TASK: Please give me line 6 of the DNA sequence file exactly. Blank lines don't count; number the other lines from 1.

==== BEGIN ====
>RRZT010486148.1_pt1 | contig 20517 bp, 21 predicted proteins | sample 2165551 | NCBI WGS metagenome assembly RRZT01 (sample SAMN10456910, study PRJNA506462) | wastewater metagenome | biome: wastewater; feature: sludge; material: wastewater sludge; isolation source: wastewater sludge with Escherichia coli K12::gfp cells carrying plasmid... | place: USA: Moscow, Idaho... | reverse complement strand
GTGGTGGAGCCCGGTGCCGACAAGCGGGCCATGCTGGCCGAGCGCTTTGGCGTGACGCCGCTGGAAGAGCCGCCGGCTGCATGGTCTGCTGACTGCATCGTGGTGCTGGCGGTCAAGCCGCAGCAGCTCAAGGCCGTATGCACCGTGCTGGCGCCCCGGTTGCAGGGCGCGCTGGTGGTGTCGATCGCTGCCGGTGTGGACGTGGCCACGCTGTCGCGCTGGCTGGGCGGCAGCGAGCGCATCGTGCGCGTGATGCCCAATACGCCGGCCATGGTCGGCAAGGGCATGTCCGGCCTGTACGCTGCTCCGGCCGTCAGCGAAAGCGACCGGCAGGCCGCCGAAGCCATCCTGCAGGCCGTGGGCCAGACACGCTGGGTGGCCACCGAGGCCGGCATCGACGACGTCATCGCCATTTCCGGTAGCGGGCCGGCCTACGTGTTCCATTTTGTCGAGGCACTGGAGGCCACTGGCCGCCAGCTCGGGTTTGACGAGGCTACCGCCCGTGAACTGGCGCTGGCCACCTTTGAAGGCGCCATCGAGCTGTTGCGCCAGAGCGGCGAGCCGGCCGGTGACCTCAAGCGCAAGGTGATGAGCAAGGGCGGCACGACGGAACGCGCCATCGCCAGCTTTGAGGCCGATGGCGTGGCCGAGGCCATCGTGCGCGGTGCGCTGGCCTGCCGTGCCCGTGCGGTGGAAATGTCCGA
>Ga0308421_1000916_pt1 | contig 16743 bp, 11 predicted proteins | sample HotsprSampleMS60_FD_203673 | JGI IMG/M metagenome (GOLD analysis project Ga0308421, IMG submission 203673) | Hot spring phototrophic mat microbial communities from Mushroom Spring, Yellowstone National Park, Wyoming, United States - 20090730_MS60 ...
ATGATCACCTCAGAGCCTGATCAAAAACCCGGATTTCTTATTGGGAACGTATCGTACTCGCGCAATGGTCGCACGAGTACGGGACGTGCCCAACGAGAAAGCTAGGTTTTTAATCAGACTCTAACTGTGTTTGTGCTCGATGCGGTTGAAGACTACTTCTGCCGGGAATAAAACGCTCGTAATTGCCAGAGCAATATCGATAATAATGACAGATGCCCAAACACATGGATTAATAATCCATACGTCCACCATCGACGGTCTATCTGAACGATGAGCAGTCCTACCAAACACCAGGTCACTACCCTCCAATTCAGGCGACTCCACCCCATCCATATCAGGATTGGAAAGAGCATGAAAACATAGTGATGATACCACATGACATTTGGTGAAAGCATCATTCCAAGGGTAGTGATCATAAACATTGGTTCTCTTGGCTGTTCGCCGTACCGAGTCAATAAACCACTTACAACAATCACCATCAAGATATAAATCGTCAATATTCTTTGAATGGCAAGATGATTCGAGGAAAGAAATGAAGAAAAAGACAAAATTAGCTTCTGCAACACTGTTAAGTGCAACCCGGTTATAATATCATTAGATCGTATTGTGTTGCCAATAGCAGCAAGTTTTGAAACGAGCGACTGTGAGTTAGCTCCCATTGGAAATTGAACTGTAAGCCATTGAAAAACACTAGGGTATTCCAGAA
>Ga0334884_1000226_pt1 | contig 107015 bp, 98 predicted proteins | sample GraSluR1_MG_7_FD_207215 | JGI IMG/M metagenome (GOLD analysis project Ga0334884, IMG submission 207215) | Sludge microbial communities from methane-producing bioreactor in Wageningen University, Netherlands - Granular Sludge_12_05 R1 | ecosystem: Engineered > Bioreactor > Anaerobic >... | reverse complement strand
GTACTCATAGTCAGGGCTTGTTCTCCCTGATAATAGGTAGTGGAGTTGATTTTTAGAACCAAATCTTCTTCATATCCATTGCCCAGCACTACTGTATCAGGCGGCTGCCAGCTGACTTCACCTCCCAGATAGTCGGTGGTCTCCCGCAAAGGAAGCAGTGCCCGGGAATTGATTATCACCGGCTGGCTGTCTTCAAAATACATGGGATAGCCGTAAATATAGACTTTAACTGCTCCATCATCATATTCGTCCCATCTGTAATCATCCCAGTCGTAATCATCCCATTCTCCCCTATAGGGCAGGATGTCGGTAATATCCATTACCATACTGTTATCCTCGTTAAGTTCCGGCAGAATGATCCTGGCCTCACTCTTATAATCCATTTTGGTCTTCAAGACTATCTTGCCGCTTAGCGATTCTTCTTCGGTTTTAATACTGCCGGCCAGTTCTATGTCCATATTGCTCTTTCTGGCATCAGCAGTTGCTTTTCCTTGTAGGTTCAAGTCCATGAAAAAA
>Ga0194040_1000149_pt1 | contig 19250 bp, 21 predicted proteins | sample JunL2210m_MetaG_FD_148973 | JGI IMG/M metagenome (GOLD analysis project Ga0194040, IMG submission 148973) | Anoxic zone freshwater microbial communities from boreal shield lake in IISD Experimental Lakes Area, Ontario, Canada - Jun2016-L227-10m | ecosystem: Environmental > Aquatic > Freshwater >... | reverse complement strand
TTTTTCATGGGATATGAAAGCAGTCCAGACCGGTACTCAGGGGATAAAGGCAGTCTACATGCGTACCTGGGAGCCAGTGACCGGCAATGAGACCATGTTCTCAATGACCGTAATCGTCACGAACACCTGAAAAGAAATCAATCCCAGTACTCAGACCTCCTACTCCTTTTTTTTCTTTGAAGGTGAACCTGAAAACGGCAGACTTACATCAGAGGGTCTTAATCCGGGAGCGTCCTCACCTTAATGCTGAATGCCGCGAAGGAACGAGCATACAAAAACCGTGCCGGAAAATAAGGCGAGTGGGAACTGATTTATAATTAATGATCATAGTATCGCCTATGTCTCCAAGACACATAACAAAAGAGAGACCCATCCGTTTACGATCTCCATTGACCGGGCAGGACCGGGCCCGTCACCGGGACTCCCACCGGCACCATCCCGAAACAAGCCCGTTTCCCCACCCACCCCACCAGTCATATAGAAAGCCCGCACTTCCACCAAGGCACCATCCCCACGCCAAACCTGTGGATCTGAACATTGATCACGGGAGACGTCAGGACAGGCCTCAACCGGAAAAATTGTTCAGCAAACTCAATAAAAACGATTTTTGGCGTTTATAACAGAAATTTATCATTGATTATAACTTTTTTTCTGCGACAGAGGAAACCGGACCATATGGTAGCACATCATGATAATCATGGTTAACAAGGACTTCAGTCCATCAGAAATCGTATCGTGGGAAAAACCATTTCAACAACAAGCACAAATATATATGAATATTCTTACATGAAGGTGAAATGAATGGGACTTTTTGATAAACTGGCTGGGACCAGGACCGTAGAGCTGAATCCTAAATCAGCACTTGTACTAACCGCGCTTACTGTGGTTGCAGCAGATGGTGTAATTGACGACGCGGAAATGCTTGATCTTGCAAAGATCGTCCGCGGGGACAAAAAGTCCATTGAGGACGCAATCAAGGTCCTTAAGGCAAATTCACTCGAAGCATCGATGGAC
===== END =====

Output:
GTACTCATAGTCAGGGCTTGTTCTCCCTGATAATAGGTAGTGGAGTTGATTTTTAGAACCAAATCTTCTTCATATCCATTGCCCAGCACTACTGTATCAGGCGGCTGCCAGCTGACTTCACCTCCCAGATAGTCGGTGGTCTCCCGCAAAGGAAGCAGTGCCCGGGAATTGATTATCACCGGCTGGCTGTCTTCAAAATACATGGGATAGCCGTAAATATAGACTTTAACTGCTCCATCATCATATTCGTCCCATCTGTAATCATCCCAGTCGTAATCATCCCATTCTCCCCTATAGGGCAGGATGTCGGTAATATCCATTACCATACTGTTATCCTCGTTAAGTTCCGGCAGAATGATCCTGGCCTCACTCTTATAATCCATTTTGGTCTTCAAGACTATCTTGCCGCTTAGCGATTCTTCTTCGGTTTTAATACTGCCGGCCAGTTCTATGTCCATATTGCTCTTTCTGGCATCAGCAGTTGCTTTTCCTTGTAGGTTCAAGTCCATGAAAAAA